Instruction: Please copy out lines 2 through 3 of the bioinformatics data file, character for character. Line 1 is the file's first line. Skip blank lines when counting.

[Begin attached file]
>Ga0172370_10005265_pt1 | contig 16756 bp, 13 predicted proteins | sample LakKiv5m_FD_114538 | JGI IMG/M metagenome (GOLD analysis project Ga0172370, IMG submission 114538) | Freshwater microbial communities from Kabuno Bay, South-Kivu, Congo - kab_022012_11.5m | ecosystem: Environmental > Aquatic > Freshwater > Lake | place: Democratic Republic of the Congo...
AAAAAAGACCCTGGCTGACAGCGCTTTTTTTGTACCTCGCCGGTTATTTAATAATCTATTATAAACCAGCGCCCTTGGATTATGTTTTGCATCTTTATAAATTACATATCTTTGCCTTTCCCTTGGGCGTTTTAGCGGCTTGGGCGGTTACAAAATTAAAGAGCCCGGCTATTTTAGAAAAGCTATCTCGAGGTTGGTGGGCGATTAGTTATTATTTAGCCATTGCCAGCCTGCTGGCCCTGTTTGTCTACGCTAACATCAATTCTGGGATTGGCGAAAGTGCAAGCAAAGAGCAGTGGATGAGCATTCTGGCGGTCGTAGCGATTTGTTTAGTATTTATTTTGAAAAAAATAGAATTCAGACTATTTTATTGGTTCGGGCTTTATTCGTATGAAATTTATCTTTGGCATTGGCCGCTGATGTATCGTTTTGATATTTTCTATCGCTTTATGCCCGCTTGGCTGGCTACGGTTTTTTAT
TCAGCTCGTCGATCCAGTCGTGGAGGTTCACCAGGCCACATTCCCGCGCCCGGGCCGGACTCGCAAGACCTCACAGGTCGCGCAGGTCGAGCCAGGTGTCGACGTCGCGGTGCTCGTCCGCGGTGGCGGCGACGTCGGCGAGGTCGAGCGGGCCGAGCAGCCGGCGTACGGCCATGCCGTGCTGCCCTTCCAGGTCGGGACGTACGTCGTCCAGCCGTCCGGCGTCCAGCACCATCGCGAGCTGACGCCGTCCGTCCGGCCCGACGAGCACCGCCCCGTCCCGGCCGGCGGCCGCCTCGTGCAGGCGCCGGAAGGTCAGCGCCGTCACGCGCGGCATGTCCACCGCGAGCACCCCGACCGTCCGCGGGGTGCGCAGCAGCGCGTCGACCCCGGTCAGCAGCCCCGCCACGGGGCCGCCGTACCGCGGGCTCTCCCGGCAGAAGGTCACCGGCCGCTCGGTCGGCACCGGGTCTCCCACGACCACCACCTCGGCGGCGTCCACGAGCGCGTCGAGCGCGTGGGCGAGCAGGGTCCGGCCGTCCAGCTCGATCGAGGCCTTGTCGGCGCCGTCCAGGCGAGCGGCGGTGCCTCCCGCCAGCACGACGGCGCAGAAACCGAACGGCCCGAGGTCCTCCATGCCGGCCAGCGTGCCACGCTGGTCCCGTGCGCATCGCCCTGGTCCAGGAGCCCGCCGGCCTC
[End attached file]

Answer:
AAAAAAGACCCTGGCTGACAGCGCTTTTTTTGTACCTCGCCGGTTATTTAATAATCTATTATAAACCAGCGCCCTTGGATTATGTTTTGCATCTTTATAAATTACATATCTTTGCCTTTCCCTTGGGCGTTTTAGCGGCTTGGGCGGTTACAAAATTAAAGAGCCCGGCTATTTTAGAAAAGCTATCTCGAGGTTGGTGGGCGATTAGTTATTATTTAGCCATTGCCAGCCTGCTGGCCCTGTTTGTCTACGCTAACATCAATTCTGGGATTGGCGAAAGTGCAAGCAAAGAGCAGTGGATGAGCATTCTGGCGGTCGTAGCGATTTGTTTAGTATTTATTTTGAAAAAAATAGAATTCAGACTATTTTATTGGTTCGGGCTTTATTCGTATGAAATTTATCTTTGGCATTGGCCGCTGATGTATCGTTTTGATATTTTCTATCGCTTTATGCCCGCTTGGCTGGCTACGGTTTTTTAT
TCAGCTCGTCGATCCAGTCGTGGAGGTTCACCAGGCCACATTCCCGCGCCCGGGCCGGACTCGCAAGACCTCACAGGTCGCGCAGGTCGAGCCAGGTGTCGACGTCGCGGTGCTCGTCCGCGGTGGCGGCGACGTCGGCGAGGTCGAGCGGGCCGAGCAGCCGGCGTACGGCCATGCCGTGCTGCCCTTCCAGGTCGGGACGTACGTCGTCCAGCCGTCCGGCGTCCAGCACCATCGCGAGCTGACGCCGTCCGTCCGGCCCGACGAGCACCGCCCCGTCCCGGCCGGCGGCCGCCTCGTGCAGGCGCCGGAAGGTCAGCGCCGTCACGCGCGGCATGTCCACCGCGAGCACCCCGACCGTCCGCGGGGTGCGCAGCAGCGCGTCGACCCCGGTCAGCAGCCCCGCCACGGGGCCGCCGTACCGCGGGCTCTCCCGGCAGAAGGTCACCGGCCGCTCGGTCGGCACCGGGTCTCCCACGACCACCACCTCGGCGGCGTCCACGAGCGCGTCGAGCGCGTGGGCGAGCAGGGTCCGGCCGTCCAGCTCGATCGAGGCCTTGTCGGCGCCGTCCAGGCGAGCGGCGGTGCCTCCCGCCAGCACGACGGCGCAGAAACCGAACGGCCCGAGGTCCTCCATGCCGGCCAGCGTGCCACGCTGGTCCCGTGCGCATCGCCCTGGTCCAGGAGCCCGCCGGCCTC